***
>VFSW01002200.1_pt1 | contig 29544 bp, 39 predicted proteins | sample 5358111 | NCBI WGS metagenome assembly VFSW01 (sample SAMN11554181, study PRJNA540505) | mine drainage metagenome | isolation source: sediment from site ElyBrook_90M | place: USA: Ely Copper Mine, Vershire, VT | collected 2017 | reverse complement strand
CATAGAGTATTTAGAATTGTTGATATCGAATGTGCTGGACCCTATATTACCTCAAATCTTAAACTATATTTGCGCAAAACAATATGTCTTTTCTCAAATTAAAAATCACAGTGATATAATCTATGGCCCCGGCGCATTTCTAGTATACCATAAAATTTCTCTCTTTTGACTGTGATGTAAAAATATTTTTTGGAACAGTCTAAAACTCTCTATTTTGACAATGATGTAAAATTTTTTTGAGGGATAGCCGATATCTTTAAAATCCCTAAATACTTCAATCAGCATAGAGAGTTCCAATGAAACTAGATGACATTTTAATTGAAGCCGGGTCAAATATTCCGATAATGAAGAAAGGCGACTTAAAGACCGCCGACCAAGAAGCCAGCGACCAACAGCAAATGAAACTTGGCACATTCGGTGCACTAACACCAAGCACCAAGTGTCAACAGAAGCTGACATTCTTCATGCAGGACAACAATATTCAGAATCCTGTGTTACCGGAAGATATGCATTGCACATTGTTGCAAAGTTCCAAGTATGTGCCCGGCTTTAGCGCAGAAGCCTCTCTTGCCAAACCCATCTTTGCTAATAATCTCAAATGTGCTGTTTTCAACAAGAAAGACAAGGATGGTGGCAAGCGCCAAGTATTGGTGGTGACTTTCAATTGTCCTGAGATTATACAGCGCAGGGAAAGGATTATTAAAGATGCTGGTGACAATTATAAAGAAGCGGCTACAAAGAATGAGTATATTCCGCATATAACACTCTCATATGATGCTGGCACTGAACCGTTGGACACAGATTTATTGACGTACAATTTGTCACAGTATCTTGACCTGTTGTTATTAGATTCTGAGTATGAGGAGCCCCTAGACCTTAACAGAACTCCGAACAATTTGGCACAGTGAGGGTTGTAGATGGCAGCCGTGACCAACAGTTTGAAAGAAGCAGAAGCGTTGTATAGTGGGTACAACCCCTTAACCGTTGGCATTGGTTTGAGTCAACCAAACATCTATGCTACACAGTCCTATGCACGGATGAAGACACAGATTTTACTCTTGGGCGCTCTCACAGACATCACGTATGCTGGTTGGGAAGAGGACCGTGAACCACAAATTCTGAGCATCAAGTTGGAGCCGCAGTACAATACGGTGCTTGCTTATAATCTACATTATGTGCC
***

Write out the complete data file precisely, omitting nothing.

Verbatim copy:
>VFSW01002200.1_pt1 | contig 29544 bp, 39 predicted proteins | sample 5358111 | NCBI WGS metagenome assembly VFSW01 (sample SAMN11554181, study PRJNA540505) | mine drainage metagenome | isolation source: sediment from site ElyBrook_90M | place: USA: Ely Copper Mine, Vershire, VT | collected 2017 | reverse complement strand
CATAGAGTATTTAGAATTGTTGATATCGAATGTGCTGGACCCTATATTACCTCAAATCTTAAACTATATTTGCGCAAAACAATATGTCTTTTCTCAAATTAAAAATCACAGTGATATAATCTATGGCCCCGGCGCATTTCTAGTATACCATAAAATTTCTCTCTTTTGACTGTGATGTAAAAATATTTTTTGGAACAGTCTAAAACTCTCTATTTTGACAATGATGTAAAATTTTTTTGAGGGATAGCCGATATCTTTAAAATCCCTAAATACTTCAATCAGCATAGAGAGTTCCAATGAAACTAGATGACATTTTAATTGAAGCCGGGTCAAATATTCCGATAATGAAGAAAGGCGACTTAAAGACCGCCGACCAAGAAGCCAGCGACCAACAGCAAATGAAACTTGGCACATTCGGTGCACTAACACCAAGCACCAAGTGTCAACAGAAGCTGACATTCTTCATGCAGGACAACAATATTCAGAATCCTGTGTTACCGGAAGATATGCATTGCACATTGTTGCAAAGTTCCAAGTATGTGCCCGGCTTTAGCGCAGAAGCCTCTCTTGCCAAACCCATCTTTGCTAATAATCTCAAATGTGCTGTTTTCAACAAGAAAGACAAGGATGGTGGCAAGCGCCAAGTATTGGTGGTGACTTTCAATTGTCCTGAGATTATACAGCGCAGGGAAAGGATTATTAAAGATGCTGGTGACAATTATAAAGAAGCGGCTACAAAGAATGAGTATATTCCGCATATAACACTCTCATATGATGCTGGCACTGAACCGTTGGACACAGATTTATTGACGTACAATTTGTCACAGTATCTTGACCTGTTGTTATTAGATTCTGAGTATGAGGAGCCCCTAGACCTTAACAGAACTCCGAACAATTTGGCACAGTGAGGGTTGTAGATGGCAGCCGTGACCAACAGTTTGAAAGAAGCAGAAGCGTTGTATAGTGGGTACAACCCCTTAACCGTTGGCATTGGTTTGAGTCAACCAAACATCTATGCTACACAGTCCTATGCACGGATGAAGACACAGATTTTACTCTTGGGCGCTCTCACAGACATCACGTATGCTGGTTGGGAAGAGGACCGTGAACCACAAATTCTGAGCATCAAGTTGGAGCCGCAGTACAATACGGTGCTTGCTTATAATCTACATTATGTGCC